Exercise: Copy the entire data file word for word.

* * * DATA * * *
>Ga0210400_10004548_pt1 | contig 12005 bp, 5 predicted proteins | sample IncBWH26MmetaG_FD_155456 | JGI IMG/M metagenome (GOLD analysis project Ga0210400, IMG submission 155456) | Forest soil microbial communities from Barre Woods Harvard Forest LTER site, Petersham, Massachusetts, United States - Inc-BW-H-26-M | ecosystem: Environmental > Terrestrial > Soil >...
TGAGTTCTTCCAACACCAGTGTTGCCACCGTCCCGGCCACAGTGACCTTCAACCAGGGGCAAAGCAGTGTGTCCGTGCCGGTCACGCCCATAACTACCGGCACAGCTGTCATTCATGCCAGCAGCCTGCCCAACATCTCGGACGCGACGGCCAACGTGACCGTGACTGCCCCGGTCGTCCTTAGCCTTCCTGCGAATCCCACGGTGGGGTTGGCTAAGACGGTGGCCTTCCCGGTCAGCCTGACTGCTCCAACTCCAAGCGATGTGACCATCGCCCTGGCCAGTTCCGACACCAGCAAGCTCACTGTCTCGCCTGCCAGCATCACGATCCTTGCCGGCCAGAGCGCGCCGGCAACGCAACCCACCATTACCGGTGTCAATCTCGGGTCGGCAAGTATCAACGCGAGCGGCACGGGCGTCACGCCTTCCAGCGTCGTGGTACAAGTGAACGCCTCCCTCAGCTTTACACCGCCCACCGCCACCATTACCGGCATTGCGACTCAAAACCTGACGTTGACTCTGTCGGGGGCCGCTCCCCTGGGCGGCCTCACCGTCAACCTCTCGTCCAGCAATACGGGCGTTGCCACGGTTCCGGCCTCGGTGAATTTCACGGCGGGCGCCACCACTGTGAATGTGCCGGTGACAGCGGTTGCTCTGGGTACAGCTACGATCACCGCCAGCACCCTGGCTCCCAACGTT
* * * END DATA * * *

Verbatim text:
>Ga0210400_10004548_pt1 | contig 12005 bp, 5 predicted proteins | sample IncBWH26MmetaG_FD_155456 | JGI IMG/M metagenome (GOLD analysis project Ga0210400, IMG submission 155456) | Forest soil microbial communities from Barre Woods Harvard Forest LTER site, Petersham, Massachusetts, United States - Inc-BW-H-26-M | ecosystem: Environmental > Terrestrial > Soil >...
TGAGTTCTTCCAACACCAGTGTTGCCACCGTCCCGGCCACAGTGACCTTCAACCAGGGGCAAAGCAGTGTGTCCGTGCCGGTCACGCCCATAACTACCGGCACAGCTGTCATTCATGCCAGCAGCCTGCCCAACATCTCGGACGCGACGGCCAACGTGACCGTGACTGCCCCGGTCGTCCTTAGCCTTCCTGCGAATCCCACGGTGGGGTTGGCTAAGACGGTGGCCTTCCCGGTCAGCCTGACTGCTCCAACTCCAAGCGATGTGACCATCGCCCTGGCCAGTTCCGACACCAGCAAGCTCACTGTCTCGCCTGCCAGCATCACGATCCTTGCCGGCCAGAGCGCGCCGGCAACGCAACCCACCATTACCGGTGTCAATCTCGGGTCGGCAAGTATCAACGCGAGCGGCACGGGCGTCACGCCTTCCAGCGTCGTGGTACAAGTGAACGCCTCCCTCAGCTTTACACCGCCCACCGCCACCATTACCGGCATTGCGACTCAAAACCTGACGTTGACTCTGTCGGGGGCCGCTCCCCTGGGCGGCCTCACCGTCAACCTCTCGTCCAGCAATACGGGCGTTGCCACGGTTCCGGCCTCGGTGAATTTCACGGCGGGCGCCACCACTGTGAATGTGCCGGTGACAGCGGTTGCTCTGGGTACAGCTACGATCACCGCCAGCACCCTGGCTCCCAACGTT